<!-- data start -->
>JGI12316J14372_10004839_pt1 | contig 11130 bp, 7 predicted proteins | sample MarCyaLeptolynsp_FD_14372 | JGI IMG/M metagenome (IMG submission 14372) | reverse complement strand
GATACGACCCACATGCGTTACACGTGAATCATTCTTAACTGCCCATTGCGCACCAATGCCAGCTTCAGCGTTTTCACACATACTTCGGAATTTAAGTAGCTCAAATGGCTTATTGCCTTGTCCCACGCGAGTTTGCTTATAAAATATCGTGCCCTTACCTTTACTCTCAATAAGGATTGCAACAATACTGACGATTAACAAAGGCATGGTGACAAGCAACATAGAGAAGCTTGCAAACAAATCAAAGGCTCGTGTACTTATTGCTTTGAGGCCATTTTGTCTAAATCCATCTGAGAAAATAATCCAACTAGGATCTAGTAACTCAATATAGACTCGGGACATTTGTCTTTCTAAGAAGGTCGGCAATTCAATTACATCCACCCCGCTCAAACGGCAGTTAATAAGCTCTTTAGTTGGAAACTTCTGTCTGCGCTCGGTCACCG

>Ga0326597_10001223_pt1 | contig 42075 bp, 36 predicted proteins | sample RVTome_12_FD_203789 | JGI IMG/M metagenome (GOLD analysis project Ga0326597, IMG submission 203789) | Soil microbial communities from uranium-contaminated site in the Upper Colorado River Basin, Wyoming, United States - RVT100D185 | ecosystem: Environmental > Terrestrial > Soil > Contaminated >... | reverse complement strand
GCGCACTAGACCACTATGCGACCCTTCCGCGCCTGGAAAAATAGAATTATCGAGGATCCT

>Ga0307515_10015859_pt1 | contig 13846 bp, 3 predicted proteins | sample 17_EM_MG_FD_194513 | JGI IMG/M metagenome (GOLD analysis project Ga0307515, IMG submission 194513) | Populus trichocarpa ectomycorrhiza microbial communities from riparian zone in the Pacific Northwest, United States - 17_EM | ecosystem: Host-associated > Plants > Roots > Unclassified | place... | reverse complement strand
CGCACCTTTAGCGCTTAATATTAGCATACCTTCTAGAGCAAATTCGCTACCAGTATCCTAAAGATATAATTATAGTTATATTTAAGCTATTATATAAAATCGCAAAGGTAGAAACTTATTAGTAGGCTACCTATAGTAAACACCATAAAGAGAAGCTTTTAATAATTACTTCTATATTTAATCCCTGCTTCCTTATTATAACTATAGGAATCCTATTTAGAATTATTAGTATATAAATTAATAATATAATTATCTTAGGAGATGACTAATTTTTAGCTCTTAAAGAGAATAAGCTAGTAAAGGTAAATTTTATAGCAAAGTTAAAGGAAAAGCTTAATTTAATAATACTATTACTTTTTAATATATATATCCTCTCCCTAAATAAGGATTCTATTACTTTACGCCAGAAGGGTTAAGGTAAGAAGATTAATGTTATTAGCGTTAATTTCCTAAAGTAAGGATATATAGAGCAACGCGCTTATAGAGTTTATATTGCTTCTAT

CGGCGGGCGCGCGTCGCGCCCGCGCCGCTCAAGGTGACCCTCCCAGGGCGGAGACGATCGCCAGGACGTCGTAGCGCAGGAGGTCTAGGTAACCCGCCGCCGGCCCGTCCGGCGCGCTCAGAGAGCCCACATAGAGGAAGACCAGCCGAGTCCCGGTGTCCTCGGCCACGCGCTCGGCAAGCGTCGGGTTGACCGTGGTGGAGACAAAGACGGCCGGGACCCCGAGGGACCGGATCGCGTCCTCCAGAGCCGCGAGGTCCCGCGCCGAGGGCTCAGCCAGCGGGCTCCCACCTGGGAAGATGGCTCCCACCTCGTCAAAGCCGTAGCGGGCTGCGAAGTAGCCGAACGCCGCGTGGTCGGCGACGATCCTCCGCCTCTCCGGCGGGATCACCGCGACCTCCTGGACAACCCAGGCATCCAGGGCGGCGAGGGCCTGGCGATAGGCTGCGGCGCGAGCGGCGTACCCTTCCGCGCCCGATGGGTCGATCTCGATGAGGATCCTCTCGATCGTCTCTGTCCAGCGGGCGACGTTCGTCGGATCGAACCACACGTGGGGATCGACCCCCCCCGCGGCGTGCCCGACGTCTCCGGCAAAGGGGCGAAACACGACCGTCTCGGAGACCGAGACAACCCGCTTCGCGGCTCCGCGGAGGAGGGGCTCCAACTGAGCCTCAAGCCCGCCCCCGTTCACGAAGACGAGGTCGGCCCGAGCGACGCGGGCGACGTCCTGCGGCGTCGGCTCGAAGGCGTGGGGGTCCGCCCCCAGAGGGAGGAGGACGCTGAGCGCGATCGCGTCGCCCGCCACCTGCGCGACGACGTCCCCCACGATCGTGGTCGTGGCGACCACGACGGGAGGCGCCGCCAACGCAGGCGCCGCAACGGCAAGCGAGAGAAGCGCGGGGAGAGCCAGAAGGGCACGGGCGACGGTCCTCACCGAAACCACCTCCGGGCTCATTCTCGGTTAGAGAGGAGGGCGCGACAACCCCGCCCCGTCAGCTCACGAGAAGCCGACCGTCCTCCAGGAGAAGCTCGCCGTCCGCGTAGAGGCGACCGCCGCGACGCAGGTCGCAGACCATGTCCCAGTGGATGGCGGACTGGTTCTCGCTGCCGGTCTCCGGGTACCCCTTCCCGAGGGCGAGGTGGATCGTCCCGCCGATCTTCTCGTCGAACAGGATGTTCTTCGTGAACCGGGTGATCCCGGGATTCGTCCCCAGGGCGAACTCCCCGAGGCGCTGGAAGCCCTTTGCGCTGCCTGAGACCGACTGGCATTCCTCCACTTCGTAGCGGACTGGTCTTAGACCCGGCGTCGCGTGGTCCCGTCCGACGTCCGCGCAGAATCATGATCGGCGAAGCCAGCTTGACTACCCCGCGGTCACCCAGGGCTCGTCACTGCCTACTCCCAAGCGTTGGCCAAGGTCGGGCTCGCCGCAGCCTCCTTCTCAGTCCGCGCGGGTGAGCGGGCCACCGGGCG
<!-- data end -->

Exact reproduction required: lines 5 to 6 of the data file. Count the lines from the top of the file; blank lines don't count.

>Ga0307515_10015859_pt1 | contig 13846 bp, 3 predicted proteins | sample 17_EM_MG_FD_194513 | JGI IMG/M metagenome (GOLD analysis project Ga0307515, IMG submission 194513) | Populus trichocarpa ectomycorrhiza microbial communities from riparian zone in the Pacific Northwest, United States - 17_EM | ecosystem: Host-associated > Plants > Roots > Unclassified | place... | reverse complement strand
CGCACCTTTAGCGCTTAATATTAGCATACCTTCTAGAGCAAATTCGCTACCAGTATCCTAAAGATATAATTATAGTTATATTTAAGCTATTATATAAAATCGCAAAGGTAGAAACTTATTAGTAGGCTACCTATAGTAAACACCATAAAGAGAAGCTTTTAATAATTACTTCTATATTTAATCCCTGCTTCCTTATTATAACTATAGGAATCCTATTTAGAATTATTAGTATATAAATTAATAATATAATTATCTTAGGAGATGACTAATTTTTAGCTCTTAAAGAGAATAAGCTAGTAAAGGTAAATTTTATAGCAAAGTTAAAGGAAAAGCTTAATTTAATAATACTATTACTTTTTAATATATATATCCTCTCCCTAAATAAGGATTCTATTACTTTACGCCAGAAGGGTTAAGGTAAGAAGATTAATGTTATTAGCGTTAATTTCCTAAAGTAAGGATATATAGAGCAACGCGCTTATAGAGTTTATATTGCTTCTAT